What are the procedures to purchase bank owned notice of trust, notice of default, short-sale, and?

Asked by Barbara Thornton, Pleasanton, CA Wed Dec 19, 2007


In addition, using a hard money loan is it necessary to have a downpayment and why? what's the time frame of loan approval.


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Charles, , Hayward, CA
Sun Dec 23, 2007
Most hard money lenders have tightened their standards and now require that the borrower qualify for hard money loans. Current qualification typically consists of the borrower posessing a credit rating of, say 625+ and posess a predefined amount of liquid assets, typically $20K to $50K or a percentage of the amount being loaned (20% or so). Many also now require that the borrower have "skin in the game" in the form of a down payment, and will not loan more that 65% - 70% of the properties value. Of course, the note must be secured by the property and the lender will rarely accept a 2nd or lower position.
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Tom Lyons, Agent, Brentwood, CA
Wed Nov 5, 2008
Go to my website which is 100% dedicated to foreclosures ..... check the buyers resources area for info on buying foreclosed homes.
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Nahid Monahe…, Agent, Pleasanton, CA
Wed Dec 19, 2007

The procedure is basically the same for purchasing bank owned, short-sale, etc properties. However, the offer (purchase agreement) needs to be approved by the bank that has the loan on the property. In our experience with these and depending on the bank, that may take a week to months!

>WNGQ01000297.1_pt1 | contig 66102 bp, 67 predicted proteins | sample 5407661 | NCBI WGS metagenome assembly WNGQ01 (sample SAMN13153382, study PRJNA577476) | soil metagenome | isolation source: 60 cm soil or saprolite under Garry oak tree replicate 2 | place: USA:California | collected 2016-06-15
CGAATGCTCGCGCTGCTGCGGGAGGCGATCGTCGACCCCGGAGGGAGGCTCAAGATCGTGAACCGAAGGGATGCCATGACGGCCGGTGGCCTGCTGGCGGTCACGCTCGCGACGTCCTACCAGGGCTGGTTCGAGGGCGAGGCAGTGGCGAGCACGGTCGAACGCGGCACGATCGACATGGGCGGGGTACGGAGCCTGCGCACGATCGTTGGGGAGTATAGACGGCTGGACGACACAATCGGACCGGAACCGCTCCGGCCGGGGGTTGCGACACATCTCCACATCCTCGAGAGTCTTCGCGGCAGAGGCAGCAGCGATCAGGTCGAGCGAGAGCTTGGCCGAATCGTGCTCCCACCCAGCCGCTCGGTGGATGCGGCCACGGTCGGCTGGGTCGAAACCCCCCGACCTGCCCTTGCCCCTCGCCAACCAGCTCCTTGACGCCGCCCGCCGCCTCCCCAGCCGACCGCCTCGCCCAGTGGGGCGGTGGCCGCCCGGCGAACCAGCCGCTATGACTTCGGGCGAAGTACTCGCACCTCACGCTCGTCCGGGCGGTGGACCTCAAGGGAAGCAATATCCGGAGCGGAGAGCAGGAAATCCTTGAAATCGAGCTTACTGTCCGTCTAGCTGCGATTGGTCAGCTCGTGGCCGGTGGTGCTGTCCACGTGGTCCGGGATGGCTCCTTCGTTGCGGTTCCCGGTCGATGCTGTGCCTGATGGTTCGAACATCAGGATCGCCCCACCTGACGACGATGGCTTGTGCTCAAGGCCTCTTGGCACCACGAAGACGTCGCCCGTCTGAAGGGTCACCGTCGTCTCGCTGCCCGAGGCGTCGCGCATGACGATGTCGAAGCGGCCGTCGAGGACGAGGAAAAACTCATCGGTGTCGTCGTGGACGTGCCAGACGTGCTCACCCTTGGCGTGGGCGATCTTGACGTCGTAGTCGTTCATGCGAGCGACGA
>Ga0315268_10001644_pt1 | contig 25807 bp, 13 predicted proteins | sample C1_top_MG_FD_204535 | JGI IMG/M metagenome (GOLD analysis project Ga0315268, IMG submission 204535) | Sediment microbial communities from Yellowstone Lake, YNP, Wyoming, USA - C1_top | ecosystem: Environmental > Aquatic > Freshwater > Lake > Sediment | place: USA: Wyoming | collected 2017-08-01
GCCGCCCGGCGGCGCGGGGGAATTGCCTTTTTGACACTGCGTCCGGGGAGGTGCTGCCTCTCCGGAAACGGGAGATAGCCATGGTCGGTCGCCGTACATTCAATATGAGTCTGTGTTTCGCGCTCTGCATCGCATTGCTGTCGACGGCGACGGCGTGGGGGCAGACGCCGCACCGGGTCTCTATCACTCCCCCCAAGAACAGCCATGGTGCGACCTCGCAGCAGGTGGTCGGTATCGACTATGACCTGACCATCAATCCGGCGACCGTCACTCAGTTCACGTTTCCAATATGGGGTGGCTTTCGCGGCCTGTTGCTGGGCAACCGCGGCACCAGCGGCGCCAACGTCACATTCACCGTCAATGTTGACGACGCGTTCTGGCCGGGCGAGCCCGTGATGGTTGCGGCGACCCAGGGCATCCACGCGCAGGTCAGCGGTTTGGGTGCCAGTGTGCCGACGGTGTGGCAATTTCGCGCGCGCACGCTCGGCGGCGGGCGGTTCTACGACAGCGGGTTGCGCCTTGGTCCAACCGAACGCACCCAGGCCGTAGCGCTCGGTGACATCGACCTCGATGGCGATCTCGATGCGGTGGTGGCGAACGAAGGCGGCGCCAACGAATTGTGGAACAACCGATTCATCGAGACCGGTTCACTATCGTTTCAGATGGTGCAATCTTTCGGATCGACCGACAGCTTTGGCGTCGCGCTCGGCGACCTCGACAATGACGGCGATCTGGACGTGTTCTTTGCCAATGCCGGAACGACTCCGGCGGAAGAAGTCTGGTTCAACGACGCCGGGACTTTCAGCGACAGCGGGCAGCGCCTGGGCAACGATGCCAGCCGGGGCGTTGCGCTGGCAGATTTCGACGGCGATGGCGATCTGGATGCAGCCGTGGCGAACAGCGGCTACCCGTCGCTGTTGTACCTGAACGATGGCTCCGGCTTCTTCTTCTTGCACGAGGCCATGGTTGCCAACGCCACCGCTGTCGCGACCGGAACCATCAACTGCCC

A hard money loan is a specific type of asset-based loan financing in which a borrower receives funds based on the value of the real estate. Hard money loans are typically issued at much higher interest rates than conventional loans. Now, the question of downpayment and time frame of approval will depend upon the particular lender. Please contact me and we can put you in touch with a number of lenders that offer a variety of choices.

Best Regards & Happy Holidays!
Nahid Monahelis
Web Reference:  http://www.nahidsellsre.com
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Todd Norsted, Agent, Maple Grove, MN
Wed Dec 19, 2007
Typically, these sales are handled just as a normal sale, however Purchase Agreements need bank approval and usually on thier purchase agreement, and that can take anywhere from a few days to months to get an answer back on. The inspection window if there is one is sometimes tightened up, also. I'd get a realtor involved to represent you that has experience in this sort of transaction, for sure. Oh, and these properties are sometimes sold "as-is". Other than that, they are reasonably similar to the typical resale transaction.
Web Reference:  http://www.toddnorsted.com
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